When people talk about using customer analytics, they tend to cite the same common obstacles: They don’t have enough data, they don’t have the right data or the data they do have isn’t clean enough to be actionable.
While these may be valid concerns, there’s no reason they should stop you from analyzing your customer data to develop an effective pricing strategy.
Here are three common myths about using customer analytics — is your company currently treating them as facts?
Myth No. 1: Your data isn’t good enough (yet). The pursuit of perfect data often leads to paralysis, and prevents companies from using serviceable data to achieve useful insights. Achieving some visibility is better than nothing when developing your pricing strategy.
If your company currently has an effective system for sending out an invoice to a customer and receiving payment for it, you have enough data to start pricing analysis. Just by invoicing and collecting, you have information on price and purchase history, purchase frequency, channel, payment terms, product mix, etc. You might want or need additional data fields to do more sophisticated analysis, but that doesn’t mean that you can’t get started analyzing and segmenting your customer base today and develop a roadmap to collect more data in the future.
Myth No. 2: More analytics and more data are always the way to go. Many companies start a customer analytics project wanting to create charts for everything, using all of their data. They soon realize that this approach is like trying to boil the ocean. Instead, focus on the top 2 to 3 problems that you want to solve as opposed to the charts that you want to see. This will help companies prioritize what analytics are most important and enable them to link value to those charts.
For example, let’s say your goal is to find out which customers are underperforming (in terms of price or margin) when compared to their peers. You will want to develop scatter plots displaying margin and volume to uncover differences in profitability among customers driving similar volumes.
You can than focus on a single customer and deep dive on the root cause of margin loss by looking at the customer’s profitability waterfall. This view will uncover discounts, rebates, special services and other factors that may be leading to profitability loss. With this approach, you are finding opportunities to capture value using just two charts instead of creating a laundry list of visualization aids.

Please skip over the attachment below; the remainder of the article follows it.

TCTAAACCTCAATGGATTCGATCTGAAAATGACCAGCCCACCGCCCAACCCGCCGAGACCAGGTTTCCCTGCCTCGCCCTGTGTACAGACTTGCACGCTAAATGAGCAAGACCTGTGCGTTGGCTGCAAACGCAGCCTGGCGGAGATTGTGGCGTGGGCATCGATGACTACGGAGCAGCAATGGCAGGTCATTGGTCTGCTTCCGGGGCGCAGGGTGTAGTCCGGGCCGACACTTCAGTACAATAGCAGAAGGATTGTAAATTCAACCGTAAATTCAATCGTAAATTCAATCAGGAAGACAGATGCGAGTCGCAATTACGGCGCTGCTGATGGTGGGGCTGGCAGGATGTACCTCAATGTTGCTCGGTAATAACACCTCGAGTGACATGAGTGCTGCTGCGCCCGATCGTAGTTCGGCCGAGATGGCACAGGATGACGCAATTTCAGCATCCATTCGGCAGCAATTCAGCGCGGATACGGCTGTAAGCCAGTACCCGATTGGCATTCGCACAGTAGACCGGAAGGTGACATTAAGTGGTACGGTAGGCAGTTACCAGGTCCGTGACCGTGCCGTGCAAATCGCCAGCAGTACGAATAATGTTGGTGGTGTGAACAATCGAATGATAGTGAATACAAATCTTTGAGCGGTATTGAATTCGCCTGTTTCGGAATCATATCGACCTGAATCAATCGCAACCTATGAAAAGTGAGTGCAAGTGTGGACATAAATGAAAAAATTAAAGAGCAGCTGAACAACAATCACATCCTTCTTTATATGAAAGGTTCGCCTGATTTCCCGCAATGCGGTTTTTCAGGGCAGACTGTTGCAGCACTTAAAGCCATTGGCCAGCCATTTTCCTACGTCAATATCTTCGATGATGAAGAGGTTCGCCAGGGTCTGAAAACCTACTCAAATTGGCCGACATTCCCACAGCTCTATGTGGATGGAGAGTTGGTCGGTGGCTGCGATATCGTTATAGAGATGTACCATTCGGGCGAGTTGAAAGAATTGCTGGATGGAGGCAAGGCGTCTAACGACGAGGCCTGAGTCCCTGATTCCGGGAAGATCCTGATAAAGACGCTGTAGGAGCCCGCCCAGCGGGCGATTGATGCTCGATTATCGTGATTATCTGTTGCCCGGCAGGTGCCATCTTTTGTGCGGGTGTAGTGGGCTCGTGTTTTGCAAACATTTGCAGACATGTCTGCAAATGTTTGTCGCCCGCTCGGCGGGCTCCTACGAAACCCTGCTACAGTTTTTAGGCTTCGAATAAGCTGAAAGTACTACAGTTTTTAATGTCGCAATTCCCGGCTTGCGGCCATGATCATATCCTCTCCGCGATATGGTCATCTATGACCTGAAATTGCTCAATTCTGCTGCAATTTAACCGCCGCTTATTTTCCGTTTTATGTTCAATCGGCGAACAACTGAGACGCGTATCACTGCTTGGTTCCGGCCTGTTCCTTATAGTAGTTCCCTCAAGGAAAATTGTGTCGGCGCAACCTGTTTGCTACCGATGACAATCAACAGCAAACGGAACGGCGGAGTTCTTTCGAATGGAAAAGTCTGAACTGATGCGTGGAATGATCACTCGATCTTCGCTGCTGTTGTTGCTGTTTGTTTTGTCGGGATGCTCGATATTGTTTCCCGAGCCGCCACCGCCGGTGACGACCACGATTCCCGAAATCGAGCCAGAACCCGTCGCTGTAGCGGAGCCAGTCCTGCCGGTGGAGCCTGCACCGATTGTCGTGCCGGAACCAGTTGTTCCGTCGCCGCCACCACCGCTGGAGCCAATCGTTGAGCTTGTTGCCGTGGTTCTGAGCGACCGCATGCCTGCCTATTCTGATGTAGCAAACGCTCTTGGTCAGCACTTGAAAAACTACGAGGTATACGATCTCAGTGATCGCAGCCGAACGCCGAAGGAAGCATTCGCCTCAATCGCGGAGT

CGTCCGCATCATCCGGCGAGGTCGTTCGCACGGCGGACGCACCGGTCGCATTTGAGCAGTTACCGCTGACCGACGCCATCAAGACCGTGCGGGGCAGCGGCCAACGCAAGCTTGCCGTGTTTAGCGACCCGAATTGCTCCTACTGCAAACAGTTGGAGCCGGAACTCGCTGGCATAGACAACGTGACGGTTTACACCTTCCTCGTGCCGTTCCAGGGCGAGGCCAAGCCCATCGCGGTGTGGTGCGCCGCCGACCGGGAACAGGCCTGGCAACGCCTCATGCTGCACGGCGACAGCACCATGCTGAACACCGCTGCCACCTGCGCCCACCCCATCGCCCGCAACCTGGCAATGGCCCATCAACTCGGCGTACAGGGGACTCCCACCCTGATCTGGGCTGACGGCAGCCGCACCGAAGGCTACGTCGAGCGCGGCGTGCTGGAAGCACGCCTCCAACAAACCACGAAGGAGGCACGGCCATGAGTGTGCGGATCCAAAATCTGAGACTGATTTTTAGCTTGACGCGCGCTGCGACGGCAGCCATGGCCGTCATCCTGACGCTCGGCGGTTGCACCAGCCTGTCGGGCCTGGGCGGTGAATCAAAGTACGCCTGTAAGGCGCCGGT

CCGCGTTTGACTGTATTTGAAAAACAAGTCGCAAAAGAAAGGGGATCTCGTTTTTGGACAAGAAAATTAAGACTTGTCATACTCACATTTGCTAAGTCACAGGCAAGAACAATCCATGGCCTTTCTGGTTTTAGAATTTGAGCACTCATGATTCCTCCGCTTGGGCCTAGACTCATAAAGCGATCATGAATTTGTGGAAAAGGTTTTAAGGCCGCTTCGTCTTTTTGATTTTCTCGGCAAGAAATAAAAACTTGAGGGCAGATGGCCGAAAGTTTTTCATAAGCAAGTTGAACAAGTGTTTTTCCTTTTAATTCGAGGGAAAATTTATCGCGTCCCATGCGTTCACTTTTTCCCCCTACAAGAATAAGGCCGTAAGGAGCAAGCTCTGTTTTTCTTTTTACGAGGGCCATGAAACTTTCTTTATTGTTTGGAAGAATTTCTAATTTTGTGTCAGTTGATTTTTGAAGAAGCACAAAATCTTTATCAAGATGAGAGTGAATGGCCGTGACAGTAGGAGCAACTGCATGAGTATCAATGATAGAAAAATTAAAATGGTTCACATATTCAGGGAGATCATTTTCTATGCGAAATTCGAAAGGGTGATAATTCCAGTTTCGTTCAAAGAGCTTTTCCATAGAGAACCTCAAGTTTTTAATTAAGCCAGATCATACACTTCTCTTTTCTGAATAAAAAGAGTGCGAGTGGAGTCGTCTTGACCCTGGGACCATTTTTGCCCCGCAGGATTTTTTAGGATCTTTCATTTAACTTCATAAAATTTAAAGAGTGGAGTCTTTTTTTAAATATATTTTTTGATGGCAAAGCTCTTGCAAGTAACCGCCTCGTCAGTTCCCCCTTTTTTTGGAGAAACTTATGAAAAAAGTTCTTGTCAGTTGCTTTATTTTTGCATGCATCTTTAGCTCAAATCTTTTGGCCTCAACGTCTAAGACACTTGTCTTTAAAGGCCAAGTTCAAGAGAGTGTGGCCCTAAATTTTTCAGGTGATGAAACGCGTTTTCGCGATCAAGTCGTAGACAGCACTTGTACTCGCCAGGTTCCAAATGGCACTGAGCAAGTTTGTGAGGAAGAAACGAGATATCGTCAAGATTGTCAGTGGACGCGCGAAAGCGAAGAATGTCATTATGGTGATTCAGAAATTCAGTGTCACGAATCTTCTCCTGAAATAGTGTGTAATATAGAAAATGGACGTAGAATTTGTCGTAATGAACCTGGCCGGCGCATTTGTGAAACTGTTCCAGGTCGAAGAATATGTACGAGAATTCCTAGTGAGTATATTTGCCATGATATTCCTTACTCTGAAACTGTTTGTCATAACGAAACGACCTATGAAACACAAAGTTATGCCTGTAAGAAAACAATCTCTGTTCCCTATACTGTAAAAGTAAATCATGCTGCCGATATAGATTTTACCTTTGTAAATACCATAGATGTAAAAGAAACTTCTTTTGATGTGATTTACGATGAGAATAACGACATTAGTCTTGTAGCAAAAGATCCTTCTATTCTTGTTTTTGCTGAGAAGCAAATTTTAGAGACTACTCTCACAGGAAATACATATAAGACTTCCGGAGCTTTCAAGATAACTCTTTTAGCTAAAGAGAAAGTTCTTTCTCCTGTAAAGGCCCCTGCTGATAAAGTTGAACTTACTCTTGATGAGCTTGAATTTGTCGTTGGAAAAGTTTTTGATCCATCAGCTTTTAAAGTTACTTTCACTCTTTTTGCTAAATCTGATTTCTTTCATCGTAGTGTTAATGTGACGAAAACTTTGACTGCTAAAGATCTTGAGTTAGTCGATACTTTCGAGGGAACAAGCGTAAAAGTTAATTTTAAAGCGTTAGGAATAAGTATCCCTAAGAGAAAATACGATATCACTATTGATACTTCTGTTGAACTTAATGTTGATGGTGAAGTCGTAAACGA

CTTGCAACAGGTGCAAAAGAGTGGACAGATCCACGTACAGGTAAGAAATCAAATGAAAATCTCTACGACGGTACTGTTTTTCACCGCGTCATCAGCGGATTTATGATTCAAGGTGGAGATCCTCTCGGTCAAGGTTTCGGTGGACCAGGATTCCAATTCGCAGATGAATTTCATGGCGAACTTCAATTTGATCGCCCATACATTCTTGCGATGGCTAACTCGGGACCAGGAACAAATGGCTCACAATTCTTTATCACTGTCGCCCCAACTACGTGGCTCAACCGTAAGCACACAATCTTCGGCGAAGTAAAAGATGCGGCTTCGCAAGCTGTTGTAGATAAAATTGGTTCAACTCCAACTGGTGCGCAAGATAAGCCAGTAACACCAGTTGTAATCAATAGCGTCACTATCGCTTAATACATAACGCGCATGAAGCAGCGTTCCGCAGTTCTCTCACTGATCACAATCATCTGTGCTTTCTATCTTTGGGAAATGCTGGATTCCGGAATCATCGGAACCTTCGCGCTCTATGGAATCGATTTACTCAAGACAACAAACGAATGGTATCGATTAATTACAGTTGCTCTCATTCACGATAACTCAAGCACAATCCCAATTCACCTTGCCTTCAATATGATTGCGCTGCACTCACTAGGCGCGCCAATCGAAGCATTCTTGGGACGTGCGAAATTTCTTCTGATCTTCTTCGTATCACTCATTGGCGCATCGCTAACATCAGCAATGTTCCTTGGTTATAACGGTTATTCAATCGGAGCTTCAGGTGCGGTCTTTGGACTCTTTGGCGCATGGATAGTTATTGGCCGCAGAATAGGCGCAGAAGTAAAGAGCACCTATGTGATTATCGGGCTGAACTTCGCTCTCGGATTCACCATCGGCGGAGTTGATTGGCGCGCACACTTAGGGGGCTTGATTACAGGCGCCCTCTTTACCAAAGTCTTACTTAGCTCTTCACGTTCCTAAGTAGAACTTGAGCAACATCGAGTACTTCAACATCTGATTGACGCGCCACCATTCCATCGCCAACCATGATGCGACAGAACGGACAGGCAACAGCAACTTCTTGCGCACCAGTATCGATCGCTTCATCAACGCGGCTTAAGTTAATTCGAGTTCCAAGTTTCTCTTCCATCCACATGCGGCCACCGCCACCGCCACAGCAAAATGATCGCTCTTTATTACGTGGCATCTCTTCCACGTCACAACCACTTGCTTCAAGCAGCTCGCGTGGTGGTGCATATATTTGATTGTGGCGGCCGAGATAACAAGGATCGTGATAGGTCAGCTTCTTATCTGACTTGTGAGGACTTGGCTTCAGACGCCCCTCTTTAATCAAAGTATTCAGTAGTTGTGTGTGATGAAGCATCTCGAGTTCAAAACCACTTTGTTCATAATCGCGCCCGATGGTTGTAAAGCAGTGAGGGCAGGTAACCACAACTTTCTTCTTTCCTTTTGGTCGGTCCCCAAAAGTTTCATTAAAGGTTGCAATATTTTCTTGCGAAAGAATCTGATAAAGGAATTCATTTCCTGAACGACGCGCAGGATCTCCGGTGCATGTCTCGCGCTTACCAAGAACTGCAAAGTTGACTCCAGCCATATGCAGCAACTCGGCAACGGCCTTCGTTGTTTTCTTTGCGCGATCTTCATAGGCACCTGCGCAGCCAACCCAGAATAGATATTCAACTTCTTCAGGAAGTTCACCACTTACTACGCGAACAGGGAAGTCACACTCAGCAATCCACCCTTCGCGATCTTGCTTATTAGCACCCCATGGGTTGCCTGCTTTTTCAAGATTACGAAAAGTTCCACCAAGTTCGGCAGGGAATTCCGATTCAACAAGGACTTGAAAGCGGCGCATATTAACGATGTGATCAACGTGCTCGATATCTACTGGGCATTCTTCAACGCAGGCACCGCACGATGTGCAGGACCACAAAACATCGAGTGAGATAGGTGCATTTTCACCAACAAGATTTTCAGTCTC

To avoid drowning your employees in data, develop an issues roadmap and identify the type of charts and reports you want to you to solve these issues over time. This allows you to expand your use of customer data over time as your team becomes accustomed to using a problem-solving approach to analytics and report development.
Myth No. 3: Your price waterfall must be defined from Day One. The price waterfall is one of the main analytics used in price optimization. As it takes you from the price build to the list price for a product and down to the pocket margin, it shows where the company is making and losing money on a customer. Analyzing the price waterfall might show you when you’re spending too much on freight for a specific customer, for example, or why an account costs a lot to serve due to customer care, rush orders, etc.
Even if your data isn’t perfect, it’s important to get started with your price waterfall. The best approach is to begin with a handful of benchmarks: starting price, discount amount, variable cost and fixed cost. From there, you’re able to build out that waterfall over time. For example, in the beginning, you might use standardized costs, but then switch to customer-specific costs for greater accuracy as data systems become more adept at mapping those costs back to the customer.
It’s easy to get overwhelmed by customer data and let these myths about analytics get in the way of developing a great pricing strategy. But the key is to get started where you are now with what you have. Getting started pushes you to set and prioritize business goals as well as identify the analytics needed to gain insight to achieve those goals.
As you refine your price waterfall and become more sophisticated over time, these issue roadmaps and analytics inform your data strategy, helping you identify areas to improve and prioritize data work.